Tuesday, May 03, 2022

In the Marvels of Madness

Raimi, Raimier, Raimiest -- those were the words that kept kicking me in the face last night during Doctor Strange in the Multiverse of Madness, the latest Marvel Cinematic Universe offering featuring Avengers and Scarlet Witches, Wizard Supremes and several very surprising guest stars, faces old and new, that will surely set comic-book fans toes to tingling. Speaking as an old-school Raimi fan from ye horror days of the Evil Dead films you can sense the maestro's presence early on in the details, but you know that scene in Evil Dead II where an itty bitty drip-drop of liquid turns into a firehose of viscera blasted into Bruce Campbell's face? That's the way the Raimi comes at us with Multiverse -- drip, drop, kablammo, baby. By the last act we might as well be watching Army of Darkness II for how deep his deliciously dastardly vibe, big on goop and goof, has infected the typical flat-ironed and steel-bellied tone of the MCU.

I've got no big desire to dip my own toes into plot specifics but the basic gist here is that fresh hero-to-be America Chavez (a winning Xochitl Gomez) has powers flaring up beyond her control and a whole raft of big baddies (many of them many-tentacled and goopy to the max -- all the better for Raimi to slam in and squish them with windshield-like glee) are chasing her through multiple universes to suck said powers straight outta her. And in every universe which America stumbles she stumbles straight upon the good Doctor -- Strange that is -- and he helps her... or he helps her by hurting her... it all depends on the mood and emotional gradations of that slice of the multiverse's Stephen. 

So Stephen Strange helps her or he doesn't, and the Stephen Strange we're familiar with, in our own chapter of the Marvel Universe,  decides to help her by going to his friends to get some help. Enter the sly and delightful Benedict Wong as Wong the now-reigning Sorcerer Supreme, and also enter Elizabeth Olson as Wanda Maximoff, last seen nursing her emotional devastations post-WandaVision with a very big very bright red book. If you're a comics fan you know that book is called the "Darkhold" and if you're not a comics fan the movie will explain it to you, don't worry. But I think you can guess by its name that that book, in the grand tradition of "Books in Sam Raimi Movies", is problematic! Necronomicon-ho!

Anyway, as many iterations as Benedict Cumberbatch gets to play with as Doctors Strange in this movie, the Multiverse of Madness belongs for me to Olson. And as she's proven time and again, Elizabeth Olson is doing the best acting in the entirety of the MCU. This movie doesn't change that -- it only triple underlines that. While I remain resentful that an actress this talented and multifaceted seems to have been swallowed up entirely by the superhero complex, it's hard to keep that anger at its necessary boil when they keep giving her actual meaty material to work with like they did with WandaVision and like they do in this movie here. She's exceptional, delivering a three-hundred-and-sixty degree range of emotion for poor embattled Wanda, the big-eyed girl whose torments know no bounds. There's something to be said about the cruelty and pain that superhero stories seem intent on inflicting upon women in particular, something I'm not going to fall down the rabbit hole with right now, but Olson makes the experience riveting nevertheless.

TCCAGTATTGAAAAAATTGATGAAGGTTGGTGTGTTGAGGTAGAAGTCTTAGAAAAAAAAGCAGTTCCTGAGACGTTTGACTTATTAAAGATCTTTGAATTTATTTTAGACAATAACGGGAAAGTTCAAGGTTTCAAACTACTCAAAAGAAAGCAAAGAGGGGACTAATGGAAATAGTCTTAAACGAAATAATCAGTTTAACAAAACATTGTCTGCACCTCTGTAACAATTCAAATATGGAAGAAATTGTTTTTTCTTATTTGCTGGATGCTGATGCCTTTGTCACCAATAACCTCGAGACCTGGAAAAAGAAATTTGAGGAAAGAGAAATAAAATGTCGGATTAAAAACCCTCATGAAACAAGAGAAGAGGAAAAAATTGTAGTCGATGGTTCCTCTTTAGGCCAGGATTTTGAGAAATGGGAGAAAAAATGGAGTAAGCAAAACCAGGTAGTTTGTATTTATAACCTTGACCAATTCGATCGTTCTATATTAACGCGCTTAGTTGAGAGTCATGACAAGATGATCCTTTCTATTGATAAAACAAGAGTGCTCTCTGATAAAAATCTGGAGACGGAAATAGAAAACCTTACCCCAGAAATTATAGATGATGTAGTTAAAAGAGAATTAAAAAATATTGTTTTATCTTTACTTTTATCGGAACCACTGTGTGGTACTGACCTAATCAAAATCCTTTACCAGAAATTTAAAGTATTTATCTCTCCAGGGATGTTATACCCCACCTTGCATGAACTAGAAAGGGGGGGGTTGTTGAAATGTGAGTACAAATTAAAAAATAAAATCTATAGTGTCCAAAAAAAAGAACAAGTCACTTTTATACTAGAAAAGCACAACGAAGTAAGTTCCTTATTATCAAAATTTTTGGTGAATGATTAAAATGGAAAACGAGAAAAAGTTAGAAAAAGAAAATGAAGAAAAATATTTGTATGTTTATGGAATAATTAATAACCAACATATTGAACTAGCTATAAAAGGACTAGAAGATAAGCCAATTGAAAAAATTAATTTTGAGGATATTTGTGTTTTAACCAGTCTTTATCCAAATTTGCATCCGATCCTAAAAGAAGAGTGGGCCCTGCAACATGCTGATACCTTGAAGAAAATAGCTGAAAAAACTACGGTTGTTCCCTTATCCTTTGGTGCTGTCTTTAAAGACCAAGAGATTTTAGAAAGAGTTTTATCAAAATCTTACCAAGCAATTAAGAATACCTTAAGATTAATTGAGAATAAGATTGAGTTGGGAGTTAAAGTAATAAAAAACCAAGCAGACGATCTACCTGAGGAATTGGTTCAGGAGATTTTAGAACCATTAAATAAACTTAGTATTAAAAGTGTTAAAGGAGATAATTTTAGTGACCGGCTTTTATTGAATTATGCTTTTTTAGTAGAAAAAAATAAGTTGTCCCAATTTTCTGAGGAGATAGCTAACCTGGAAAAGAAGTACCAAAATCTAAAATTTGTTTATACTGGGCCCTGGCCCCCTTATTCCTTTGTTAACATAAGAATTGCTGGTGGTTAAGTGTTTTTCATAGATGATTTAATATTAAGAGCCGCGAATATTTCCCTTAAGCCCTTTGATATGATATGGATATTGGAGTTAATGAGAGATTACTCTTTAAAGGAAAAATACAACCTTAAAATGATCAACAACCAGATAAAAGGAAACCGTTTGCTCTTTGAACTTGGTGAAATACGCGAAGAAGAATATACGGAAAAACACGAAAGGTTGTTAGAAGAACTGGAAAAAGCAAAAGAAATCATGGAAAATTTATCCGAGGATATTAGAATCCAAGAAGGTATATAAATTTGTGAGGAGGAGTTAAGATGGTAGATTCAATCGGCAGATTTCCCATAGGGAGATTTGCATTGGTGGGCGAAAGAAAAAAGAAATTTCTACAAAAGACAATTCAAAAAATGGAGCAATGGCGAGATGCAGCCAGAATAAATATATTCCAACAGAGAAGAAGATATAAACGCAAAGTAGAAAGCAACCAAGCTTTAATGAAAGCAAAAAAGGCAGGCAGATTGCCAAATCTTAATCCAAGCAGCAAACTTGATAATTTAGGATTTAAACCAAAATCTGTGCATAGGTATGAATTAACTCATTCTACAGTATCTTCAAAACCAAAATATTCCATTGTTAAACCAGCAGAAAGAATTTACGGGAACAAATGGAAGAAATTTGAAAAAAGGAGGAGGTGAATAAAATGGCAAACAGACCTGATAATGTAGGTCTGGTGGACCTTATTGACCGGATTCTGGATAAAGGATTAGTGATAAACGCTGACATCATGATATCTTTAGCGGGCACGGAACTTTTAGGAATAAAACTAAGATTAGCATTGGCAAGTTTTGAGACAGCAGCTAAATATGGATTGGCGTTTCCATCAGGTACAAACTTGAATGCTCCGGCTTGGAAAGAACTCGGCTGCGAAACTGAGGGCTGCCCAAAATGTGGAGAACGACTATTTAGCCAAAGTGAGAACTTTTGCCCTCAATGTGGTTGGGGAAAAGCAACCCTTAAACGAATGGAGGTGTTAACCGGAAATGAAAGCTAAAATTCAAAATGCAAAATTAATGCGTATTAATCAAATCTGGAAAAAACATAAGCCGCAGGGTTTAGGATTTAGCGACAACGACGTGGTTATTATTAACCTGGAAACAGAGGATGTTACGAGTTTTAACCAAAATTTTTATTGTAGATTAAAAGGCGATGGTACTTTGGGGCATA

And this movie isn't just cruelty and pain obviously, but as with anything you can label "Raimiest" the director adores butting said pain up against goof and camp and the broadest sincerity, threading the world's trickiest tone like a multiverse-sized camel being jammed through the eye of a needle, a needle in a pile of needles ten pyramids tall (dare I say a "time-stack?) His Wizard of Oz movie showed what happened when the balance was off -- yikes -- but he's got all his plates spinning here, and Multiverse of Madness will send you reeling from emotional high to high like we're leap-frogging a mountain range. As much fun as the last Spider-Man was (and I dug that sucker plenty) this one's much more my jam, and this is the one I'll be re-watching, high off its giddy obscene supply. This is not Sam Raimi chained to anything -- this is the MCU chained to Sam Raimi, and swooping straight through the fires of hell and up through the stars and back, demons screeching on our tails the entire time. What a great goddamned time at the movies!

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